A way of deciding, on the other hand, would be to look in more detail on how common and widespread each system are, and chose the most common (or, as in the above, two very common).

The possible disadvantage with consequence is that it makes some words less recognizible. Depending on the individual, this may make it harder to understand. Likewise, some will probably feel like inconsequent spelling makes the language hard, and inconsequence may for others not be any bigger obstacle. I'm getting lost here, but I don't think that inconsistent spelling, nor a bit lessened recognizability is any larger problems. (And personally, inconsistent spelling hasn't been any big obstacle when learning a language.. As you probably even can see here though, I'm not sure about the English spelling in all cases. But practically, spelling errors is not that much of a flaw in the understanding and usage of a language, it shouldn't be over-estimated. One still understands the language, and can make yourself understood - the disadvantage is that it has a low status and risk making you look incompetent..).

Z and X

Are we going to use the letters Z and X to represent consonant pairs? If so, the first question is which values precisely they will take; Z will be /ts/ and/or /dz/, and X will be /ks/ and/or /gz/. A second and more esoteric question is how to double them, assuming a consonant-doubling system is chosen. The following options exist:

  • no doubling (Z and X) which is simple but either leaves the length of the preceding vowel unclear, or means that it must always be short;
  • simple doubling (ZZ and XX) which though simple, is misleading, because you'd think the pairs should be pronounced "tsts" and "ksks";
  • explicitness (TS and KS) which is simple but which is incongruous alongside the "implicit" originals;
  • first-half doubling (TZ and KX) which chimes nicely with German for TZ (e.g. Schnitzel, rather than Schnizel) but which is unfamiliar with KX;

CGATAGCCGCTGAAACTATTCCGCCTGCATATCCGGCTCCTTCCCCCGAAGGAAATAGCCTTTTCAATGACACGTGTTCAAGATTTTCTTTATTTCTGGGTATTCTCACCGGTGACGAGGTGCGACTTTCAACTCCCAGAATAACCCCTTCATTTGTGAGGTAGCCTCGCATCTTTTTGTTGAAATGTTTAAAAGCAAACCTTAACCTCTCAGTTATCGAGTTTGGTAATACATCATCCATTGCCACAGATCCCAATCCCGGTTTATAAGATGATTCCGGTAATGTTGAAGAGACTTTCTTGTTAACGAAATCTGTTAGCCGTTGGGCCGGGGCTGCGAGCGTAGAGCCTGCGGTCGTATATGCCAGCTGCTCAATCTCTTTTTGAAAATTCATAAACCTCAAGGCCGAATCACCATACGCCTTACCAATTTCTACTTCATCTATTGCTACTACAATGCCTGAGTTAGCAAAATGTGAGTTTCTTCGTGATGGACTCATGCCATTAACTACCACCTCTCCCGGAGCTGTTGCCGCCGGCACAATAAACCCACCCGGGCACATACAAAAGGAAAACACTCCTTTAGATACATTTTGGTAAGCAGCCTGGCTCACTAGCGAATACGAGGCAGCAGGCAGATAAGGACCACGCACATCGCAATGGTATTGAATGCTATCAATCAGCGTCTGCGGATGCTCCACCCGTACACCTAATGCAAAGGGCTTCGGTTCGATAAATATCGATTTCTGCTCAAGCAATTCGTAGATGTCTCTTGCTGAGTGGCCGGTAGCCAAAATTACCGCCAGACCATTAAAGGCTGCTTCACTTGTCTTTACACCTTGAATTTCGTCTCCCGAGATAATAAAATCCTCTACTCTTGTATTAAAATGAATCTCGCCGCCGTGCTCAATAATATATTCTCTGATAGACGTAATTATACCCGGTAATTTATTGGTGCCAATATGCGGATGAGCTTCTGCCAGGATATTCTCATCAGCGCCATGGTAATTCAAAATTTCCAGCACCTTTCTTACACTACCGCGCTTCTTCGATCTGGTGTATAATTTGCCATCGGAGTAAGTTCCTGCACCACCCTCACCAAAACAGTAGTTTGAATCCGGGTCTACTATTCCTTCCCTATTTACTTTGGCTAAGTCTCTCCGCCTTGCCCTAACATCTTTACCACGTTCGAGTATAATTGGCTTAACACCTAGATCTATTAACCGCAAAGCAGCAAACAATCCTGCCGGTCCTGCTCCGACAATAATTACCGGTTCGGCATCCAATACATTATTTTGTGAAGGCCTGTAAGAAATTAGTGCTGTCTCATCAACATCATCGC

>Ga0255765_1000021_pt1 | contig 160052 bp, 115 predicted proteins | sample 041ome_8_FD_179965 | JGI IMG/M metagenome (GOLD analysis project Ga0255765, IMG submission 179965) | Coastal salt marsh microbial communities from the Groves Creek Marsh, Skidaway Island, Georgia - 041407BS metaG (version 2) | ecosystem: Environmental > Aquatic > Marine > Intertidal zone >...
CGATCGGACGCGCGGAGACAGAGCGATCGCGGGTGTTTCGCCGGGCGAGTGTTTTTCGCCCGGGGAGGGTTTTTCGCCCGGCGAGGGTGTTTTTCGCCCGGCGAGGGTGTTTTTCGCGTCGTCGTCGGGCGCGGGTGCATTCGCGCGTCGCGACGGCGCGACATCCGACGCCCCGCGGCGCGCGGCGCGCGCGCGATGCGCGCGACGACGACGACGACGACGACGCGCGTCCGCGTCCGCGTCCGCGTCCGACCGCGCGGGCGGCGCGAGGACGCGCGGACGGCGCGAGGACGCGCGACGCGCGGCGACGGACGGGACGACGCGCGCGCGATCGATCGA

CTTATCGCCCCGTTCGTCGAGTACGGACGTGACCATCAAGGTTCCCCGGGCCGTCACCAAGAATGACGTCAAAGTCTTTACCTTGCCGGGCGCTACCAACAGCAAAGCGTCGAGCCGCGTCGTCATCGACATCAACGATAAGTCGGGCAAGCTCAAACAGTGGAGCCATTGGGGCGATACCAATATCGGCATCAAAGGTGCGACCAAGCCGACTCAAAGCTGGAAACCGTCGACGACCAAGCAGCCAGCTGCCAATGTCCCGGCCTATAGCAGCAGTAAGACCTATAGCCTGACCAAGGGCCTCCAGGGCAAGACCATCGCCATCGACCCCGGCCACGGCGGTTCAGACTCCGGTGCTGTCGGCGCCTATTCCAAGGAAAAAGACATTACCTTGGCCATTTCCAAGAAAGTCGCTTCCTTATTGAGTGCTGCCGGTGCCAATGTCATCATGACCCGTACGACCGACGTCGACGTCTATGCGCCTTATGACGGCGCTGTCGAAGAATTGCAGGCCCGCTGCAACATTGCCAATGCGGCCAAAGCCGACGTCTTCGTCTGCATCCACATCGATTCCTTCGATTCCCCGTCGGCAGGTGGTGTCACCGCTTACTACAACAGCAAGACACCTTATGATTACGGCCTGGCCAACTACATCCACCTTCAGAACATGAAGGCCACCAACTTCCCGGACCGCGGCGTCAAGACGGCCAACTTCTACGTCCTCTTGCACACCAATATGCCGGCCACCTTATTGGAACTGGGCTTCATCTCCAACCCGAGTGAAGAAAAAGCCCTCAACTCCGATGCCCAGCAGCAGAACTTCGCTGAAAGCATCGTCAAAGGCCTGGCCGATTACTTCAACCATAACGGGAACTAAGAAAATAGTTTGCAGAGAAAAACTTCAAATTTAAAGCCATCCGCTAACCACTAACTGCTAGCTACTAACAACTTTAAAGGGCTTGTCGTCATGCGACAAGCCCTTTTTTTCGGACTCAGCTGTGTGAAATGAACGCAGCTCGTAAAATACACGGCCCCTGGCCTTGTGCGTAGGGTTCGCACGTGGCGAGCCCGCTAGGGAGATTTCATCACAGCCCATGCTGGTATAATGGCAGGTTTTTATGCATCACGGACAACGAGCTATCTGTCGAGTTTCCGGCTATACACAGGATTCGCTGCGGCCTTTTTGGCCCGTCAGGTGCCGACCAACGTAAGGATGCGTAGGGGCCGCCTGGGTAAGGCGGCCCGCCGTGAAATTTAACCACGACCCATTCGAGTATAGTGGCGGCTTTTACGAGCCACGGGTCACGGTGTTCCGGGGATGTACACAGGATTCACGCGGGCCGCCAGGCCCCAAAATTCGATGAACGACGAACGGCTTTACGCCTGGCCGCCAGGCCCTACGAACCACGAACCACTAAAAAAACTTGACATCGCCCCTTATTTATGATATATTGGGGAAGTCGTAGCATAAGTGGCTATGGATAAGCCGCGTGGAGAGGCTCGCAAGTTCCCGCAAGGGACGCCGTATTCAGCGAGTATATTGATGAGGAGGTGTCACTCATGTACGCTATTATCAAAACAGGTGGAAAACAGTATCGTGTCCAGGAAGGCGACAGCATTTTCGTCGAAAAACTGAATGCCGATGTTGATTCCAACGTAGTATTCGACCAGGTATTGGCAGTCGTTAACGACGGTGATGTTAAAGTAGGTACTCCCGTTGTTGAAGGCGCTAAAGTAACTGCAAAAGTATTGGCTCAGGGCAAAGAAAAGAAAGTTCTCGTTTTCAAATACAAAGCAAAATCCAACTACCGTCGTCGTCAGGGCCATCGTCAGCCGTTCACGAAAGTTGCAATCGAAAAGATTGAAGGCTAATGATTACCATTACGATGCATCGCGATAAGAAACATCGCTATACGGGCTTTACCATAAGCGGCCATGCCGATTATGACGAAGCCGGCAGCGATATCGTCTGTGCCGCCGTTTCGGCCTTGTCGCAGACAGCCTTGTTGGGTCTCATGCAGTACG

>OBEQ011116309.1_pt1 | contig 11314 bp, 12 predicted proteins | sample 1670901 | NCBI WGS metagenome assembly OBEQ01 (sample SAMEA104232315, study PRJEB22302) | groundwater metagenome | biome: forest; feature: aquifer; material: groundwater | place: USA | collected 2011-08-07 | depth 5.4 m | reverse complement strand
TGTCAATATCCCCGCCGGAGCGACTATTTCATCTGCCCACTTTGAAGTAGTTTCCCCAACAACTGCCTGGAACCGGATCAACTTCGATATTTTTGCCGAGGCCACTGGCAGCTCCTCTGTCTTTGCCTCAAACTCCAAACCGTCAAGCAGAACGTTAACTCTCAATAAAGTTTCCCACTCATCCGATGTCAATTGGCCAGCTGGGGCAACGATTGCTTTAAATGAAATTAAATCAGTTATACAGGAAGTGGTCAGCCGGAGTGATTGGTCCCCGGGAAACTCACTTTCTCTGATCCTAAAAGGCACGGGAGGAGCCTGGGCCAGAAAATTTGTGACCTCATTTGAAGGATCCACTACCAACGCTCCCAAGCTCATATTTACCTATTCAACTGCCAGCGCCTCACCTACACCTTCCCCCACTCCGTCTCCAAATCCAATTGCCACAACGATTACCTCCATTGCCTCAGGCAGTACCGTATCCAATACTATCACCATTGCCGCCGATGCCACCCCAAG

• second-half doubling (ZS and XS) which is functionally just like the previous option but visually more unfamiliar.

Decisions made so far

  • L/l for [l]
  • M/m for [m]
  • N/n for [n]
  • bigramm ng for [ŋ] since this representation is used in all Germanic languages and therefore it is the one that is most easily recognizable (according to goal #1)
  • P/p for [p]
  • B/b for [b]
  • K/k for [k]
  • G/g for [g]
  • T/t for [t]
  • D/d for [d]
  • [θ] and [ð] are not included and get replaced by [d] or sometimes [t] in the word-derivation from English and Icelandic (the only two Germanic languages that still have these sounds)
  • H/h for [h]
  • S/s for [s]
  • V/v for [v]
  • F/f for [f]
  • R/r for [ɾ]
  • J/j for [j]
  • [w] is not included
  • [x]/[χ] is not included
  • C/c for [ʃ] — whether this one is used in normal words will be decided later. [[User_Ob]] says: I believe it was me who proposed this, but maybe it's too weird/unusual. See my "sc" idea.
  • it is allowed to pronounce the letters a little different, for example v as [ʋ] or s as [z], where the sounds from above are the default

If you've got strong arguments against any of these decisions, feel free to add them here or visit the IRC-channel!

phonology_and_orthography.txt · Last modified: 2020/12/03 21:09 by fenris